Retirement Systems of Alabama (RSA) CEO David Bronner is warning state legislatures against developing education savings accounts, saying it could cut the State Education Fund's revenue by $1 billion annually.

Gov. Kay Ivey recently said creating some form of education savings account (ESA) would be a priority for her administration in the 2024 legislative session. ESAs are an option supported by many school choice advocates that allow state education dollars to follow students to whatever school they attend.

For the last two years, lawmakers have filed various school choice bills establishing ESAs. Most recently, lawmakers introduced the Parental Rights in Children's Education (PRICE) Act, which failed to make it to either floor for a vote after opposition from public education advocates and some lawmakers. Most believed the bill would remove too much money from the state's Education Trust Fund (ETF).

SEE ALSO: What could education savings accounts look like with Ivey's pledge to make school choice a priority in 2024?

In a recent edition of the Advisor, an RSA publication, Bronner cautioned lawmakers from implementing ESAs, which he called "an extreme version of school choice."

"Recently, Governor Ivey stated that she will support legislation to create education savings accounts in the next legislative session," Bronner wrote. "We do not know exactly what she intends to propose. However, a bill introduced last legislative session to create education savings accounts would have gutted public education by an estimated $657 million annually. The bill did not include any accountability for private schools and homeschooling parents; did not have protections for special needs children; and did not address the reality that many private schools clearly do not have the classroom space for thousands of additional students."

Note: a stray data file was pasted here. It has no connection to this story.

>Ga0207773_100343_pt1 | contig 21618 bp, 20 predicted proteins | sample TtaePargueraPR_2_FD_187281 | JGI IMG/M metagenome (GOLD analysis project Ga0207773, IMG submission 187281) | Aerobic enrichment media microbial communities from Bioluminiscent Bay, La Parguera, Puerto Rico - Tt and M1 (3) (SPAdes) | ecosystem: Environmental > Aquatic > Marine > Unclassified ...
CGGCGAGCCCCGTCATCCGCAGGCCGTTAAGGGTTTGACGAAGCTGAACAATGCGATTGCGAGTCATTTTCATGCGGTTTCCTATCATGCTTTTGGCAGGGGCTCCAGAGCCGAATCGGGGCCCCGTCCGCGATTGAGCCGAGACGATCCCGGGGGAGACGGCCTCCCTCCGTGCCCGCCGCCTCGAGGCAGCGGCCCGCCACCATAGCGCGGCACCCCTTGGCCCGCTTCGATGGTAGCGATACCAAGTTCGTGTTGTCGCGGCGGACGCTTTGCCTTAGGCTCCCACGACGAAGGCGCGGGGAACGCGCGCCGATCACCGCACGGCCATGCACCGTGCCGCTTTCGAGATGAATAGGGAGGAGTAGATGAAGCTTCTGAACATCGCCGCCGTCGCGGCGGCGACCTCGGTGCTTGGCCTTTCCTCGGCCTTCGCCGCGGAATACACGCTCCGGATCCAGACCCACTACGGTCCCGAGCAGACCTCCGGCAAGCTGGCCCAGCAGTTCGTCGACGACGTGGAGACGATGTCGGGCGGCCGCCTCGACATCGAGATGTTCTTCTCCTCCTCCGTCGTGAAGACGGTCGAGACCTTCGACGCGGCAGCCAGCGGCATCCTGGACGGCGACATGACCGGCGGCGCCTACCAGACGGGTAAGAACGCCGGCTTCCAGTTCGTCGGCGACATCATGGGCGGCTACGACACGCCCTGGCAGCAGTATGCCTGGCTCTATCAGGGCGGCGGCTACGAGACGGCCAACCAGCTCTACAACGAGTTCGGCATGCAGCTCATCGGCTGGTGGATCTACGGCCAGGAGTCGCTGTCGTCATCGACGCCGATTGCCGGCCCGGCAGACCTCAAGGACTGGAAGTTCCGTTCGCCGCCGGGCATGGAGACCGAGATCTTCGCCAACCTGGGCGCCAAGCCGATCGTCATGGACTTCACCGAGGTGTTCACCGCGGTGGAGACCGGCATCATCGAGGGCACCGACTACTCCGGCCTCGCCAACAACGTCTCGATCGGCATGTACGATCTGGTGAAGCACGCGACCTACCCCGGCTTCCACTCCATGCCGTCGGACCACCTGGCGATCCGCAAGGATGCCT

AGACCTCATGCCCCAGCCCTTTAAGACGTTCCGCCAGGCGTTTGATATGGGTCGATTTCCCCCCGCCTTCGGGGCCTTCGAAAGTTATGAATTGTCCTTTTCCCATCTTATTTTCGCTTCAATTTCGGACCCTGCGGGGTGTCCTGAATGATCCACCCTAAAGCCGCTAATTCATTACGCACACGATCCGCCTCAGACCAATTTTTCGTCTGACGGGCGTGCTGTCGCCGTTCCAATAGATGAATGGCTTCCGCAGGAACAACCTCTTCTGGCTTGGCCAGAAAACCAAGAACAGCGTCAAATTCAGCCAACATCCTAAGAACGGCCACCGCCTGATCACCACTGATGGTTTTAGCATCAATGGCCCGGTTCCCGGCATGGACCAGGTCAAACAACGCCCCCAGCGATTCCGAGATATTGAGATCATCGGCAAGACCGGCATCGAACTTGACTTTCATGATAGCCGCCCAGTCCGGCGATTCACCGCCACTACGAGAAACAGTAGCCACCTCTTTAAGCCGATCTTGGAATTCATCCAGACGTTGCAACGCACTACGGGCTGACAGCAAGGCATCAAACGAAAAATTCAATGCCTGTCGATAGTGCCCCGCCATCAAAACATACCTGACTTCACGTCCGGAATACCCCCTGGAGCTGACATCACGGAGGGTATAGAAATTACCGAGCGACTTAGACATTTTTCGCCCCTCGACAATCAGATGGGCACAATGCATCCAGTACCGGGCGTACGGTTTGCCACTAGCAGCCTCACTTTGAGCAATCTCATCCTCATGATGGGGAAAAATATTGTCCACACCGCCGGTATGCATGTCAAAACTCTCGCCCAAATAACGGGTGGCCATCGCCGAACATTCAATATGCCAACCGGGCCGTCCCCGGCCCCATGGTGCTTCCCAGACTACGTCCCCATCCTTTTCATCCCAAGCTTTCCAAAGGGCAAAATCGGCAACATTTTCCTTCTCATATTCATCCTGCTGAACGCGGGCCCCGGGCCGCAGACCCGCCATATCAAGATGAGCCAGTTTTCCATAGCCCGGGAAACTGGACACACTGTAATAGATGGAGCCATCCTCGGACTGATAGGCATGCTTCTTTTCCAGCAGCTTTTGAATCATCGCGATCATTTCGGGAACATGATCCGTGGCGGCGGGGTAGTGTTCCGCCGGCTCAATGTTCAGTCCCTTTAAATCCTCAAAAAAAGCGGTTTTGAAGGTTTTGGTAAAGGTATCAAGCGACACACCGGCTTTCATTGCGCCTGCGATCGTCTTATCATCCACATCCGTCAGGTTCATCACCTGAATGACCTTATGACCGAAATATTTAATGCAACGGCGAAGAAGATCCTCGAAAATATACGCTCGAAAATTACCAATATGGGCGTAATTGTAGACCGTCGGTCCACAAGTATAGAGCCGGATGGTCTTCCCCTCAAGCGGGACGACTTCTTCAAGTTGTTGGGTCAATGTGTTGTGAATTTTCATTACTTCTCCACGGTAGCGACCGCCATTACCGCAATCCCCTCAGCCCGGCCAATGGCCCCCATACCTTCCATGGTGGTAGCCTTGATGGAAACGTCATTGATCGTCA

Another ESA bill filed in 2023 was House Bill 442 (HB442), also called "The Alabama Fits All Scholarship Program." HB422 would have created ESAs administered under a program manager to eligible students. The scholarship would be open to students in all non-public contexts, with certain preferential guidelines should demand outrun supply. However, the bill also requires specific reporting requirements to maintain eligibility, an unacceptable addition for many school choice advocates.

"If the Legislature creates education savings accounts, the Education Trust Fund could see a decline of over $1 billion in revenue annually," Bronner continued. "Yet, how is this supposed to help public education? If we truly care about the future of public education in Alabama and truly care about Alabama's children in a state that has the lowest taxes in America, then we should think before we leap into the unknown."

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